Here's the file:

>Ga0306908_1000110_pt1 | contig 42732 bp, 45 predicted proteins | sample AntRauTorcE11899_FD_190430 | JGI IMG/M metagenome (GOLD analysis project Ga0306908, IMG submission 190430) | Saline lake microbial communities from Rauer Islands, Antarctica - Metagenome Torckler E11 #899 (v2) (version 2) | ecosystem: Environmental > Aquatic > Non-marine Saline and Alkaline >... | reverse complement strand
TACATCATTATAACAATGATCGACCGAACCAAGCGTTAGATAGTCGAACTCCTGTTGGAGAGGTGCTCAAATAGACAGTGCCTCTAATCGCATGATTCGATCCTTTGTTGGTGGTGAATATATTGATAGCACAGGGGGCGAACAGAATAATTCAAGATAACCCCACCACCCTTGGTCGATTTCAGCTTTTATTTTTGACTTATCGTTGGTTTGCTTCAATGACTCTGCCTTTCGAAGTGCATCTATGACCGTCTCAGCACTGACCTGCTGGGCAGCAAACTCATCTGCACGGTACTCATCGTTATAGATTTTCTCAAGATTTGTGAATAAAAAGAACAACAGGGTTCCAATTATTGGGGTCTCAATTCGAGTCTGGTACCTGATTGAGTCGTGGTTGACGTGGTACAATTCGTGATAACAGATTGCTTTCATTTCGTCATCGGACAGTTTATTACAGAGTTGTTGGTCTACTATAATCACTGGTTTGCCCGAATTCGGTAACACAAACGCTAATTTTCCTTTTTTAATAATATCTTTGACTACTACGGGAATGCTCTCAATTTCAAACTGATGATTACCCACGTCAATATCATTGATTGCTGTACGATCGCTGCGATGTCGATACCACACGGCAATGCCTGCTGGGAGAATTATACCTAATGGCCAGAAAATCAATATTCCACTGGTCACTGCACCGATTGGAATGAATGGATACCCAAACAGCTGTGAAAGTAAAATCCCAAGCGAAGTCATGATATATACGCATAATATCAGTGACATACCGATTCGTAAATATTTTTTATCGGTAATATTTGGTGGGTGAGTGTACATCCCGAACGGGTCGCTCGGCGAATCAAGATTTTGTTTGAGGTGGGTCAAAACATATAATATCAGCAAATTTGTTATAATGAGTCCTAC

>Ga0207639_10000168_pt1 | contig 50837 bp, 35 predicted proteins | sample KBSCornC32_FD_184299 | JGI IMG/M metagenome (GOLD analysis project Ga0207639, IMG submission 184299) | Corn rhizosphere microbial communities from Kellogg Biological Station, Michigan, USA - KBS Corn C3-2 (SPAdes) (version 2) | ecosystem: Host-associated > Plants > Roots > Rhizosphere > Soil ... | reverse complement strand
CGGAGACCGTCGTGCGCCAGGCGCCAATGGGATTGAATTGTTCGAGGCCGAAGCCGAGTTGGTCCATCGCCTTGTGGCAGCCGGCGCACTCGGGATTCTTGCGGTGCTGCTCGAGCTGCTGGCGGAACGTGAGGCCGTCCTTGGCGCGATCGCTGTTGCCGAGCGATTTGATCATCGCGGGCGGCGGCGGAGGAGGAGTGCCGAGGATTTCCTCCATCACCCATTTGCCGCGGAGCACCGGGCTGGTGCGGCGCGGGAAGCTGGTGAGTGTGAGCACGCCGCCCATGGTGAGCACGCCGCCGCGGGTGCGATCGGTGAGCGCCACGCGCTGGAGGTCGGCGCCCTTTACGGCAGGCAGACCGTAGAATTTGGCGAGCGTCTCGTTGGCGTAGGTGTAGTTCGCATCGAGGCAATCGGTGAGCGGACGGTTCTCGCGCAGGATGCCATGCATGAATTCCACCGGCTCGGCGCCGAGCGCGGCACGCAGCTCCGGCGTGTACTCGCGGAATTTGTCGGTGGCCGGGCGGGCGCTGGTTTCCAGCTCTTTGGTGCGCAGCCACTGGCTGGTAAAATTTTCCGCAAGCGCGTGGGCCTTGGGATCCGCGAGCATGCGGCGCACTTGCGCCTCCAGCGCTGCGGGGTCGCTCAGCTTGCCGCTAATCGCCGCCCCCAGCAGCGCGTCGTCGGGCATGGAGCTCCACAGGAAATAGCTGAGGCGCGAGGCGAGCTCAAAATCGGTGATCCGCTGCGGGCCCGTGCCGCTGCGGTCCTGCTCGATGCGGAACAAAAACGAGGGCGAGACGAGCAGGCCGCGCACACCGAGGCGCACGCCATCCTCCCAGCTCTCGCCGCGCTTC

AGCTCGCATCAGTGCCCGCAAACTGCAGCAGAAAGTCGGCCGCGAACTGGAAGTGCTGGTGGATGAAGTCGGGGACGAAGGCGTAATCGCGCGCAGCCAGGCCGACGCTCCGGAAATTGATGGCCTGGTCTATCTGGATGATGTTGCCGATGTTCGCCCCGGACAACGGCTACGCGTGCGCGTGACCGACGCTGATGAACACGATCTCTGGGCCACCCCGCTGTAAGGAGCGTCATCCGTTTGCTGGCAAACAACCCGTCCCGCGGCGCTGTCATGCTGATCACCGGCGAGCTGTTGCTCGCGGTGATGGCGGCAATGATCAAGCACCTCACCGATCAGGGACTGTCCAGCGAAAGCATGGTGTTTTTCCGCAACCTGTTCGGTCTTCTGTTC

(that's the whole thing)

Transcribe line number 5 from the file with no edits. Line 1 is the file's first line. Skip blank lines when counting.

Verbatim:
AGCTCGCATCAGTGCCCGCAAACTGCAGCAGAAAGTCGGCCGCGAACTGGAAGTGCTGGTGGATGAAGTCGGGGACGAAGGCGTAATCGCGCGCAGCCAGGCCGACGCTCCGGAAATTGATGGCCTGGTCTATCTGGATGATGTTGCCGATGTTCGCCCCGGACAACGGCTACGCGTGCGCGTGACCGACGCTGATGAACACGATCTCTGGGCCACCCCGCTGTAAGGAGCGTCATCCGTTTGCTGGCAAACAACCCGTCCCGCGGCGCTGTCATGCTGATCACCGGCGAGCTGTTGCTCGCGGTGATGGCGGCAATGATCAAGCACCTCACCGATCAGGGACTGTCCAGCGAAAGCATGGTGTTTTTCCGCAACCTGTTCGGTCTTCTGTTC